May 28, 2019


The refreshing ridiculousness of Rory Stewart: An unusual would-be leader is on a strange quest to take over Britain (Alex Massie, May 28, 2019,The Spectator)

[T]here is a questing quality to Stewart that's both unusual and endearing. There are plenty of places in between in Britain and it's unusual to see a would-be Tory leader taking them seriously.

I fancy Stewart might be better-placed to become leader of a Tory party in opposition than in government but he is, nonetheless, the cleanest skin in this contest. He might fail but he would most likely fail in a more interesting way than some. I appreciate that's more useful and more appealing to journalists than to "ordinary" voters.

Still, there's a modesty too: Stewart has been one of the few ministers to bat for Theresa May's doomed withdrawal agreement. We need to deliver a manageable, deal-based, Brexit but we also need to look far beyond that. We need to have a real discussion about politics and what it can achieve and this needs to be done seriously. You can't get the right answers if you don't have the right, or at least interesting, questions. It's a great game but it's much more than a game; one reason why Stewart says he couldn't serve in a government led by Boris Johnson.

He considers himself a member of the lower-upper-middle classes which means - despite this accent - he's quite posh but not properly so. Eton and Oxford, yes, but also - if briefly - the Black Watch and, eternally, Scotland too. I suspect he thinks of himself as an outsider on the inside; a member of the club but in some vague way not quite a full, or born, one.

In one sense this is preposterous. Stewart's father was a big number in the Secret Intelligence Service and his own career has bounced from one elite posting to another. There was his recruitment as tutor to Princes William and Harry, a spell in the FCO - about which he is unusually coy - and another at Harvard. And that's before you get to his trek across Afghanistan after 9/11 or his spell as a governance-co-ordinator in post-Saddam Iraq. It's not your usual Tory CV.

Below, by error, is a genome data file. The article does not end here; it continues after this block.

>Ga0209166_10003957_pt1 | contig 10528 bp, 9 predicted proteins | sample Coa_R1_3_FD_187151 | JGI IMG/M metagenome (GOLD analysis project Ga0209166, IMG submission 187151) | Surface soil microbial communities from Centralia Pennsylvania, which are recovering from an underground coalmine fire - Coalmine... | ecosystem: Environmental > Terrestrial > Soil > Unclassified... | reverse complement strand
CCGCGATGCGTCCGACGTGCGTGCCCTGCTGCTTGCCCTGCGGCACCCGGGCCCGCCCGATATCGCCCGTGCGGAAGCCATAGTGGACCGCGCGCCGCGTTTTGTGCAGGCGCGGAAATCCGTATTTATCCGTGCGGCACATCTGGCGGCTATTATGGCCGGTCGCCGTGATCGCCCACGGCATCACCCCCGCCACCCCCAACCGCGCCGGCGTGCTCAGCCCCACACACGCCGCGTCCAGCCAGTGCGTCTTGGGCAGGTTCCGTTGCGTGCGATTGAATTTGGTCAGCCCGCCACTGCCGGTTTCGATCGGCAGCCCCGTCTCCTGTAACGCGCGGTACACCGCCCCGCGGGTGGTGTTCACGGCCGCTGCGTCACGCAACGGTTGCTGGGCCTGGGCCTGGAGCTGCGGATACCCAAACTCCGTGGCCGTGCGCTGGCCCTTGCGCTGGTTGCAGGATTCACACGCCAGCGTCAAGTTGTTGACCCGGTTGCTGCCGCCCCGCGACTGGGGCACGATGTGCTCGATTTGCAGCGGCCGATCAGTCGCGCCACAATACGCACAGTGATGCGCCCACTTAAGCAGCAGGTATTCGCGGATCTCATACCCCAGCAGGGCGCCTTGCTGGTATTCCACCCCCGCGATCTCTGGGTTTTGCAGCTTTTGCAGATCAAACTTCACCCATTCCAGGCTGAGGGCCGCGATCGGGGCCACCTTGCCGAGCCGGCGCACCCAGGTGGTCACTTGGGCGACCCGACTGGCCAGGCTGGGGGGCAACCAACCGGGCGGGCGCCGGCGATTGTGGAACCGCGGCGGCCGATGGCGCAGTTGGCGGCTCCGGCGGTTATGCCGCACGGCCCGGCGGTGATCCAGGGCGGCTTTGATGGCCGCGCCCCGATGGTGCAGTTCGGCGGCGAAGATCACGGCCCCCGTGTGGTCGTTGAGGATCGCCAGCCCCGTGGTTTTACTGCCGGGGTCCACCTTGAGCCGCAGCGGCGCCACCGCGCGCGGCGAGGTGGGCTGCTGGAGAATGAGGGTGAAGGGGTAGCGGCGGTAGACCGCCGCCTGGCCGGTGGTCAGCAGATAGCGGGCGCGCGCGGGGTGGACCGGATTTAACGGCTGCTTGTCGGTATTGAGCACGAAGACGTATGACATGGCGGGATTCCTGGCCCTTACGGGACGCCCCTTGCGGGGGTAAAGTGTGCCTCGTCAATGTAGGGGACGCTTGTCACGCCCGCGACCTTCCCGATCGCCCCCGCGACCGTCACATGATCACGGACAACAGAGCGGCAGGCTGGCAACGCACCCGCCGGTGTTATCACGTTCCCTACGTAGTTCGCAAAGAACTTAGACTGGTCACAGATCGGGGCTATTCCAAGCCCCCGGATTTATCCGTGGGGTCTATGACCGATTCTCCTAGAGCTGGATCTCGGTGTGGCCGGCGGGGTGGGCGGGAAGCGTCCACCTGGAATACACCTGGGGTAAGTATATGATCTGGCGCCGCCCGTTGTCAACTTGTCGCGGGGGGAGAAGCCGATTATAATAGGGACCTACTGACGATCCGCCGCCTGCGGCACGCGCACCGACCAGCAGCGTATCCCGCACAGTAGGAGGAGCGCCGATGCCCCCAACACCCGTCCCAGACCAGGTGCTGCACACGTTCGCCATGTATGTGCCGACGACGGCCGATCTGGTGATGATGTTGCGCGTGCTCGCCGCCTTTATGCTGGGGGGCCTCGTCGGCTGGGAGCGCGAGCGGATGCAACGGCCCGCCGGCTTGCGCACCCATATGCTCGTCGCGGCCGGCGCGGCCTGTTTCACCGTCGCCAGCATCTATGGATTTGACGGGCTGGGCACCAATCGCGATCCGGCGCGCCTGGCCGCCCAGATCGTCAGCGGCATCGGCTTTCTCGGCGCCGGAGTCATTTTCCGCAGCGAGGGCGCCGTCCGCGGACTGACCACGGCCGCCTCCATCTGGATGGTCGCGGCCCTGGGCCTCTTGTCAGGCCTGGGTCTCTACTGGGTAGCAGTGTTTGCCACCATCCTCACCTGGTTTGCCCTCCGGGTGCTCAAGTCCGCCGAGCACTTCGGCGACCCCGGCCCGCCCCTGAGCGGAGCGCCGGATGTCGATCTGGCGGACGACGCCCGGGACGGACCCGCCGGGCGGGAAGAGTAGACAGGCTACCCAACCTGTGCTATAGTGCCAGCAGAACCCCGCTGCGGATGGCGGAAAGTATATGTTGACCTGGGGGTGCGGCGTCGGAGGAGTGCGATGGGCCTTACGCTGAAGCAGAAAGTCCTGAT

There's a hankering for adventure and for greatness, certainly. Not many MPs these days are comfortable talking about Achilles; fewer could do so without seeming absurd. But Stewart is a rarity in British politics: an actual romantic, albeit one whose romanticism is tempered by an awareness of the limitations imposed by resources, commitment, and time.

That's at the essence of his Toryism, I think. On a practical level, he's not always been a Conservative. He's supported Labour in the past. But spiritually - if we can talk in such terms - he's obviously, abundantly, a Tory. A Unionist, too, which still matters for some of us.

During the 2014 independence referendum Stewart had the idea of building a new monument to the ties that bind Scotland and England (and the other parts of the United Kingdom) together. The Auld Acquaintance cairn, near the border at Gretna, would be, he hoped, "a lasting marker of our union, something that future generations will look back at and remember, with deep gratitude, the moment we chose to stay together". This was very Stewartish: slightly unworldly, romantic, and easily mocked. But even if Rory's Cairn has been largely forgotten now, there are reckoned to be 100,000 stones there, brought to it by people from all across the United Kingdom. And it is still there.

Which is another way of noting that unity and common purpose are not new notions for Stewart. When he talks about bringing people together he actually means it. Is that enough? In truth, I don't know but it feels refreshing at this moment.

Posted by at May 28, 2019 4:02 AM